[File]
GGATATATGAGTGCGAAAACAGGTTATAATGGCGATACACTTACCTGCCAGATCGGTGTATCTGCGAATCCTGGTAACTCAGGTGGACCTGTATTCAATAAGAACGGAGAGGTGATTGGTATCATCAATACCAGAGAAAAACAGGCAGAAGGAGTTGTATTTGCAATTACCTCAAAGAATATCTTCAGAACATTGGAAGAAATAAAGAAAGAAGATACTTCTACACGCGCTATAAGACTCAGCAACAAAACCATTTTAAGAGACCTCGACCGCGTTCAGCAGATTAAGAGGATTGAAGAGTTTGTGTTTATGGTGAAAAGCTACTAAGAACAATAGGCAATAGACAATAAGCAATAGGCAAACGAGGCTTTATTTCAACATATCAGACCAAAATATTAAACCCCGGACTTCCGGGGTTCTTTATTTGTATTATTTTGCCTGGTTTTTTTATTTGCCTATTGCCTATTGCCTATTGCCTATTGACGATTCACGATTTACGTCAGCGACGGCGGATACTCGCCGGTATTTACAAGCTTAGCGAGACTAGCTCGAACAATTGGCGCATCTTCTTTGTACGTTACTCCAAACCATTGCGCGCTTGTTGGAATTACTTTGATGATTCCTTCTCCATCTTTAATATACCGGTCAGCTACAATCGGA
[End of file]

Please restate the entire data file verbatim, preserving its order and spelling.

GGATATATGAGTGCGAAAACAGGTTATAATGGCGATACACTTACCTGCCAGATCGGTGTATCTGCGAATCCTGGTAACTCAGGTGGACCTGTATTCAATAAGAACGGAGAGGTGATTGGTATCATCAATACCAGAGAAAAACAGGCAGAAGGAGTTGTATTTGCAATTACCTCAAAGAATATCTTCAGAACATTGGAAGAAATAAAGAAAGAAGATACTTCTACACGCGCTATAAGACTCAGCAACAAAACCATTTTAAGAGACCTCGACCGCGTTCAGCAGATTAAGAGGATTGAAGAGTTTGTGTTTATGGTGAAAAGCTACTAAGAACAATAGGCAATAGACAATAAGCAATAGGCAAACGAGGCTTTATTTCAACATATCAGACCAAAATATTAAACCCCGGACTTCCGGGGTTCTTTATTTGTATTATTTTGCCTGGTTTTTTTATTTGCCTATTGCCTATTGCCTATTGCCTATTGACGATTCACGATTTACGTCAGCGACGGCGGATACTCGCCGGTATTTACAAGCTTAGCGAGACTAGCTCGAACAATTGGCGCATCTTCTTTGTACGTTACTCCAAACCATTGCGCGCTTGTTGGAATTACTTTGATGATTCCTTCTCCATCTTTAATATACCGGTCAGCTACAATCGGA